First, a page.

The increase in UVC numbers in Europe, and the associated risks to road safety and the effect on animal numbers, have been and still are recognized in some works [17,22]. UVCs have been identified and analyzed in many European countries. As shown below, in many countries, roadkill of cervids is the most frequent and the most dangerous. However, in some western countries, such as Belgium, France, Spain and Portugal, the most common roadkilled ungulate is S. scrofa.
In the Nordic countries, namely Norway, Sweden and Finland, the main emphasis has been on A. alces and C. elaphus [23,24,25,26], the interest having been sustained by the higher risks of such collisions to humans. Cervids have been the main species of interest in England [27,28], but roadkill of smaller wildlife species, such as otters (Lutra lutra), badgers (Meles meles) and hedgehogs (Erinaceus europaeus), have also been analyzed [29,30,31].
In Belgium, S. scrofa roadkill dominate UVCs, while roadkill of C. capreolus and C. elaphus are less numerous [32,33]. In France, roadkill of S. scrofa and C. capreolus dominate, resulting in extremely large economic losses—it was calculated that the presence of wolves and their consumption of ungulates saves 2.4–7.8 million euros by preventing UVCs [34]. Sus scrofa also dominates UVCs in Spain [35,36,37,38] and Portugal [17], C. capreolus being much less involved.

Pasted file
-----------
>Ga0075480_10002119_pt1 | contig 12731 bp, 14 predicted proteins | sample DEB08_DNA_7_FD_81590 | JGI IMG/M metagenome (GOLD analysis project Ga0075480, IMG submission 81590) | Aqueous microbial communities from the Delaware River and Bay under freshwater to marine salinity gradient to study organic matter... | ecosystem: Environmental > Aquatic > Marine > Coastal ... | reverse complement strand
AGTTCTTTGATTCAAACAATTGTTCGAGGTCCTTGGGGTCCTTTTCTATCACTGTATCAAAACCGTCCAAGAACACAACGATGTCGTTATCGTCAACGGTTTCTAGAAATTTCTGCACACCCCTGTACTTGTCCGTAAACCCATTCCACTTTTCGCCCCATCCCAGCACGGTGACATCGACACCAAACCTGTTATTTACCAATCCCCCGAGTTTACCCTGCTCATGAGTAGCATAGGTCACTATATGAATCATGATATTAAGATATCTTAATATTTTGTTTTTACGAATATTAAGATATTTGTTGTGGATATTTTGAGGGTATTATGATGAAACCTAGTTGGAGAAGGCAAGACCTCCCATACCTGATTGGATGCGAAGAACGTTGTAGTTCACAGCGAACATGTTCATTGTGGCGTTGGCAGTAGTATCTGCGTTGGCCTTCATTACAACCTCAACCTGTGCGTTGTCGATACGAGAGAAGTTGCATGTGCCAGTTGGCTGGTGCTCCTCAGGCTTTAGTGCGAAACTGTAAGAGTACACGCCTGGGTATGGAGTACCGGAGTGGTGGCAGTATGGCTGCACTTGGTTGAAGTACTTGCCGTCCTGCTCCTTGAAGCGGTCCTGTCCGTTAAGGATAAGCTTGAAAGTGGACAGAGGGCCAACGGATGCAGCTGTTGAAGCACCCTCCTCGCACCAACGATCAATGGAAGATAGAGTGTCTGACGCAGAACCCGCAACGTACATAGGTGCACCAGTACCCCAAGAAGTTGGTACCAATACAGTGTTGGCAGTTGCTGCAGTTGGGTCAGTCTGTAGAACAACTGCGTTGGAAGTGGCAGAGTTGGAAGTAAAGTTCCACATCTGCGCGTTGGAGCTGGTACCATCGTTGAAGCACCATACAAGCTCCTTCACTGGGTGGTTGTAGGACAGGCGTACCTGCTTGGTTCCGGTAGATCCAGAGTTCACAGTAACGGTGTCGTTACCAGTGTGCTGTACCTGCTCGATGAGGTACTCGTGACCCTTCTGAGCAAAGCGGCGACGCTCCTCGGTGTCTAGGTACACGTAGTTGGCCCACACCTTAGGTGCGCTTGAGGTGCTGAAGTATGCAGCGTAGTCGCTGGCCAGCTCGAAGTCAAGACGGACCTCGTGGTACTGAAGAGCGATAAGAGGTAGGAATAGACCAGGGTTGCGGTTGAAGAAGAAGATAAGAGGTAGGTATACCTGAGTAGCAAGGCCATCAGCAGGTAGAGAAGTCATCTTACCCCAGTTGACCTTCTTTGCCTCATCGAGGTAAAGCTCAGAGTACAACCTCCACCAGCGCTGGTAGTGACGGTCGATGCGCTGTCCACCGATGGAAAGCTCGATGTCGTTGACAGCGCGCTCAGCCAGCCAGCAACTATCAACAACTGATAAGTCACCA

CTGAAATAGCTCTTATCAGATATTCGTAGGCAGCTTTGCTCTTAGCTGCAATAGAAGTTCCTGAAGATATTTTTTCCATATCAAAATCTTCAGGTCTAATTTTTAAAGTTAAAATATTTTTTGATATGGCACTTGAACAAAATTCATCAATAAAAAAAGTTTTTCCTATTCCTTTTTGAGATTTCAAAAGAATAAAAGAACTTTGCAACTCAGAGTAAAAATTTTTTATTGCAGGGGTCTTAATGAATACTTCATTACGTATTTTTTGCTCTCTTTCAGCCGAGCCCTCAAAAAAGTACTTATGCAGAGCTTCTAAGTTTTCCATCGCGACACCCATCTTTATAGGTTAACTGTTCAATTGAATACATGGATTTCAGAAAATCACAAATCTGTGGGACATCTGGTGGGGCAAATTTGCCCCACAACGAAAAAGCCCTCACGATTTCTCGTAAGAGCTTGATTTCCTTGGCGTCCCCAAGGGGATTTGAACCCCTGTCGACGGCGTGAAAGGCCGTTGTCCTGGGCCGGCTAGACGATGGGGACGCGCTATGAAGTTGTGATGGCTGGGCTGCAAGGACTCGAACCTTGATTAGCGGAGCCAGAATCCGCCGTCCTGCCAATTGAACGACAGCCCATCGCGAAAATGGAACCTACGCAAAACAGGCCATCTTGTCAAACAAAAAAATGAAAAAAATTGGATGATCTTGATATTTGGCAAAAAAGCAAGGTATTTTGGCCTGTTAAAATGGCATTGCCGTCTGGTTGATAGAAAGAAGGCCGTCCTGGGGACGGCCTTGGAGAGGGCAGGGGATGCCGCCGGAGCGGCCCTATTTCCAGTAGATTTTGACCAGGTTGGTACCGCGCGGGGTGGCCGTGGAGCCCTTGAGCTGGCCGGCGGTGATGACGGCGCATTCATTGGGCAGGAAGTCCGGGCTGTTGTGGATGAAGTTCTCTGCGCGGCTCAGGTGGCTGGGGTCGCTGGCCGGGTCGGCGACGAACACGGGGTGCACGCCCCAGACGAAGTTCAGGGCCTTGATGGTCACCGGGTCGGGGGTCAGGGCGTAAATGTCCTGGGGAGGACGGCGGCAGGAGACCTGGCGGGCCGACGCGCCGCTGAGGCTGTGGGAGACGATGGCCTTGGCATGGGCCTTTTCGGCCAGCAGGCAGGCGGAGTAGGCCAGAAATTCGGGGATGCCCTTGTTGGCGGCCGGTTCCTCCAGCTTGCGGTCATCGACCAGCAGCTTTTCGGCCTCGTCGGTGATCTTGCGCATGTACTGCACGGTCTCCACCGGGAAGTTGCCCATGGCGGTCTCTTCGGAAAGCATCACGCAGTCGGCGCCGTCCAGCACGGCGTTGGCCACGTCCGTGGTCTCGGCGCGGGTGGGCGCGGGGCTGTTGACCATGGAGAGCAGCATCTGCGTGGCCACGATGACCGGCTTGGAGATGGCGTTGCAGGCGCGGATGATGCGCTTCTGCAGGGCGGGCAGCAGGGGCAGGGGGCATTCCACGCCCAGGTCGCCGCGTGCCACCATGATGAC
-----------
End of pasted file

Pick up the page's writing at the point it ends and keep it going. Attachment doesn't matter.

Long-term ungulate roadkill in Czechia is dominated by C. capreolus and S. scrofa, comprising 75% and 15%, respectively [39]. In this country, the highest level of mortality was found in C. capreolus, with annual losses of this species estimated at more than one hundred thousand individuals, while the annual roadkill of the bigger ungulate C. elaphus totals a few thousand individuals [40]. These three herbivore species are responsible for the most animal–vehicle collisions, comprising 63.8%, 30.1% and 3.1% of collisions, respectively [41]. UVCs are strongly related to the annual average daily traffic [42].